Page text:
Thursday, 26 February 2009

Why Gasification of Sewage Sludge is Better Than Spreading it on Land

Sewage sludge actually seems to be too wet to burn, but it does!

Gasification of sewage sludge is becoming a very popular method for disposing of the organic sludges from sewage works, or to give them a more genteel name wastewater treatment plants. It is currently a large market area for gasification technology. So, how did this come about and what are the particular merits of gasification when sludge disposal is considered. In this article we will explain this.

Presentation on videoof plasma gasification

First let/'s be clear what sewage sludge is. Sewage sludge is the bulk of the residual material removed during the wastewater treatment process. Most wastewater plants have dewatering facilities which compress and squeeze the water out of the collected sludge from the treatment process. In these cases the sewage sludge which goes into a gasification plant is the solid, semisolid, or liquid organic material that results.

You may also hear talk of biosolids. The terms sewage sludge and biosolids are used by US EPA interchangeably, but others often use the term biosolids to describe sewage sludge that has had additional processing for land application.

For gasification to take place the sludge is is usually transformed into biosolids using a number of complex treatments such as digestion, thickening, dewatering, drying, and lime stabilisation.

Sewage sludge can be composted and it can be spread on land. However, it also unfortunately is known to contain a heavy metals, PAH's and other organic micropollutants, and pathogens like spores of Cryptosporidium and Giardia. Apart from substantial direct health risks for humans. This sludge, if applied to land, also results in contamination of the environment due to the presence of ammonia, and BOD etc. It is in fact an amalgamation of most the wastes of our society and it is not closely controlled so it may contain highly undesirable polluting trace contaminants.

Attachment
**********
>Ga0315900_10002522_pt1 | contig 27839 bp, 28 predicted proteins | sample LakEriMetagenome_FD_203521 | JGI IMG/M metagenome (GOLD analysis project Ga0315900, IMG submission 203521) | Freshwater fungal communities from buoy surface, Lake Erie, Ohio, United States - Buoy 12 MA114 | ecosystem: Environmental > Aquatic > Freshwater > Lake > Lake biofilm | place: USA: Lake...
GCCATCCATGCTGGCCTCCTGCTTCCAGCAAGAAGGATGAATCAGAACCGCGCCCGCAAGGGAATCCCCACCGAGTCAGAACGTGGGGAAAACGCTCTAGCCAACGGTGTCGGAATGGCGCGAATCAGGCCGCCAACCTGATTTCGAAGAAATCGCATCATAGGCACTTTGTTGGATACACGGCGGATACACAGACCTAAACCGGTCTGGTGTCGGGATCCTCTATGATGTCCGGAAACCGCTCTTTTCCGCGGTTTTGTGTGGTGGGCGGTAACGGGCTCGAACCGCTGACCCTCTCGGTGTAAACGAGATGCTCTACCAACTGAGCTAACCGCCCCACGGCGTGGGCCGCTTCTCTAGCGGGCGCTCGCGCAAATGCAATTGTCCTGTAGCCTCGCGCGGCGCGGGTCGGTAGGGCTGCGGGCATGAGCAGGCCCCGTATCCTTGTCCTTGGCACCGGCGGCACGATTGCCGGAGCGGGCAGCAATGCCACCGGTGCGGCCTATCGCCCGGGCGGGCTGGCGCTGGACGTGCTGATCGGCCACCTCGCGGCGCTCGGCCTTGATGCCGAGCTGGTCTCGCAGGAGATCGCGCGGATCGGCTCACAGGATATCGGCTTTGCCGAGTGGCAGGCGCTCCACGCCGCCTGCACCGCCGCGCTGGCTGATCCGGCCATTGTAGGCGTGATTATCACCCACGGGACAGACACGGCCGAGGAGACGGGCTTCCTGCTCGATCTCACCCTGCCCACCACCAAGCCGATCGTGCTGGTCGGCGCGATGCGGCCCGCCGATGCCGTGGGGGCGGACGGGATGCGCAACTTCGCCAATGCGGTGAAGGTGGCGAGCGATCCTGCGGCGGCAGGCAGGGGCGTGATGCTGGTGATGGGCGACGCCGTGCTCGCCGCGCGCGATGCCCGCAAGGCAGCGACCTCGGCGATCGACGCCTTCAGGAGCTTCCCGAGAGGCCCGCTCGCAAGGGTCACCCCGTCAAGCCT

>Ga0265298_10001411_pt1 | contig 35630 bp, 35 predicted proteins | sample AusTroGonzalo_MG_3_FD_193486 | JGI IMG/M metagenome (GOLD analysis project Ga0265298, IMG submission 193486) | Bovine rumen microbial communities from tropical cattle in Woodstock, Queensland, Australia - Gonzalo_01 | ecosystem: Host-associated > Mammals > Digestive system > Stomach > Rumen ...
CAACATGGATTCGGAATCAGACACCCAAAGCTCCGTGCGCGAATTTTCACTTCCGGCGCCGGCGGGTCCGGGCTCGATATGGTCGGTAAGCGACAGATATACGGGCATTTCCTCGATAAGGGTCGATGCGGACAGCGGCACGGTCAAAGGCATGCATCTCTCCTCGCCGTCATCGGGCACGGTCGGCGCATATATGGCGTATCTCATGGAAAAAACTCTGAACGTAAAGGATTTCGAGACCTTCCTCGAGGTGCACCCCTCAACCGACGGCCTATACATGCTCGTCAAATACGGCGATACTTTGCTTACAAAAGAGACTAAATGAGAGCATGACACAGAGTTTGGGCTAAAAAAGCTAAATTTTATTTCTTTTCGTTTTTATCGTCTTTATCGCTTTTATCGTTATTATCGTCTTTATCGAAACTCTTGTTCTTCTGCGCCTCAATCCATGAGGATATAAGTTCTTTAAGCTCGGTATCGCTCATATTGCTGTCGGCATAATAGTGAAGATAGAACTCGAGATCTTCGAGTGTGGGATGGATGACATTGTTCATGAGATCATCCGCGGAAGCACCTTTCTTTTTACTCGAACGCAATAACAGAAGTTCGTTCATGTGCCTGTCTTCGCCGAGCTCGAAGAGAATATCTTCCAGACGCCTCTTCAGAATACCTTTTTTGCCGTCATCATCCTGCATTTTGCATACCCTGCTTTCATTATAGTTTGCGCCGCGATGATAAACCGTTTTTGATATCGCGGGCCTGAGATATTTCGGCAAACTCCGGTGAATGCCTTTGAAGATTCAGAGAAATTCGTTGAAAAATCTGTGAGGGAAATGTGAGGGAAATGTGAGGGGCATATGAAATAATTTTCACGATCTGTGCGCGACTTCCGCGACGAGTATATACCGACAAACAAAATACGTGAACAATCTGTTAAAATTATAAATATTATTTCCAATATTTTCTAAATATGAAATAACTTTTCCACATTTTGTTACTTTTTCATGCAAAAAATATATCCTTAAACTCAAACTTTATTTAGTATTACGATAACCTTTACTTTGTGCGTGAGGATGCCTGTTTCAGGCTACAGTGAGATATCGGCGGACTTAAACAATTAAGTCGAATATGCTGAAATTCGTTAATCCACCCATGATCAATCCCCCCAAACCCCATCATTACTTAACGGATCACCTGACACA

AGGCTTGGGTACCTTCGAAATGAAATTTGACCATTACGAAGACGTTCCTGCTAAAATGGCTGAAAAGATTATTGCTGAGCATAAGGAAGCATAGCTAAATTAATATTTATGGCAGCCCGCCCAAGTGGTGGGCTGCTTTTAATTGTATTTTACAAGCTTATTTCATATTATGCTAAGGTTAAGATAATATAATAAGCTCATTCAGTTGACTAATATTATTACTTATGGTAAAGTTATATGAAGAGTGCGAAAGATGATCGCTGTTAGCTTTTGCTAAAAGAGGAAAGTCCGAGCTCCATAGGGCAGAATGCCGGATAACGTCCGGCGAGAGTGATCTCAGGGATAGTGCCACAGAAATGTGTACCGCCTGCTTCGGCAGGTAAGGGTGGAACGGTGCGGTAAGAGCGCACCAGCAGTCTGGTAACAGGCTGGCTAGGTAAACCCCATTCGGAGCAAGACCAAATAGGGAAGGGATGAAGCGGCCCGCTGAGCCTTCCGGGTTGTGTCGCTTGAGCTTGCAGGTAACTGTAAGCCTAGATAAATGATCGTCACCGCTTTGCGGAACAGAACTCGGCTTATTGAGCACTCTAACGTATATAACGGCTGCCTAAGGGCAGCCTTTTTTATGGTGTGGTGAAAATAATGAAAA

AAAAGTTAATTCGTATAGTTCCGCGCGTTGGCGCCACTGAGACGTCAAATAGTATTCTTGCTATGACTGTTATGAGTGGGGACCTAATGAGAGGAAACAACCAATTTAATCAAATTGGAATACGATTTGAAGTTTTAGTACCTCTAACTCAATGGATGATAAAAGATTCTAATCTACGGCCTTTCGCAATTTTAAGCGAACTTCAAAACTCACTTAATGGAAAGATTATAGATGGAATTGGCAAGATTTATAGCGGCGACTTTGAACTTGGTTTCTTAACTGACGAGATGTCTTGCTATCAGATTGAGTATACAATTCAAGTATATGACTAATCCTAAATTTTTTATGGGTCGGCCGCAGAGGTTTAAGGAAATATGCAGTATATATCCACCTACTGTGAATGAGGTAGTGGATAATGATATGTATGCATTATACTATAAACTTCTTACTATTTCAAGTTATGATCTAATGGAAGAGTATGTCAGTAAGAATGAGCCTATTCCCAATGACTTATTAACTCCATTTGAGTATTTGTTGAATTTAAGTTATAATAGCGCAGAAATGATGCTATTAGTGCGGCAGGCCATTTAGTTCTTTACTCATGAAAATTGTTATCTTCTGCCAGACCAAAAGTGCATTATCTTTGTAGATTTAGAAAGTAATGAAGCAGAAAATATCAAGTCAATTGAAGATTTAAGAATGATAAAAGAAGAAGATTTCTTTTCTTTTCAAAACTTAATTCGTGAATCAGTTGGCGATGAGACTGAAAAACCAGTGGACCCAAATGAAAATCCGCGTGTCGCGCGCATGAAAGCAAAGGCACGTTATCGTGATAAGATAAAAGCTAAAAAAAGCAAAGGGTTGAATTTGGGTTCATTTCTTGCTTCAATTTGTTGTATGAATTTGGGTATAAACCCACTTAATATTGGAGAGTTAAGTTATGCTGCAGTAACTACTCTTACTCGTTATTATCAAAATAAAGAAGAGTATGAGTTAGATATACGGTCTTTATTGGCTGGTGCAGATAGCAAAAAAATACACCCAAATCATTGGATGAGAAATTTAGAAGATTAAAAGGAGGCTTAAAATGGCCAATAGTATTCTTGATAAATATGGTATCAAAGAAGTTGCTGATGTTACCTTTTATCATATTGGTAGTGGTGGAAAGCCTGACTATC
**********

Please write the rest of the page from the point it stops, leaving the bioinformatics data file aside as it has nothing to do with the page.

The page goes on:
Sewage sludge is an inevitable and unavoidable by-product of sewage treatment. The amount produced is massive and is also expected to rise by rapidly in Europe in particular, mainly as a result of the higher treatment standards provided through the UWWTD.

To achieve gasification sewage sludge is placed into a dewatering or dehydration chamber. The low water content sludge cake remaining is heated to convert moisture in the sludge to steam and cause gasification. These facilities are usually large because sewage sludge is produced in huge quantities day after day, year after year. In fact the municipalities find themselves under relentless pressure to get rid of the stuff.

Sewage sludge is primarily made of water, and 90 to 95 percent of its mass can be eliminated through the thermal drying process. The cost of thermal drying is usually easily repaid as the remaining 5 to 10 percent is much less expensive to transport and burn than the original material leaving wastwater treatment tanks.

Sewage sludge has been historically in the UK and US spread on land or shipped out to sea and dumped. However, recently it has been realised that it is not suitable to apply on areas near ponds, lakes, rivers, and streams without appropriate buffer areas (zones) and it is not suitable to apply near wetlands and marshes without a permit (for example this is now regulated by US EPA, 1995). Dumping at sea has also been outlawed by many nations, including the EU.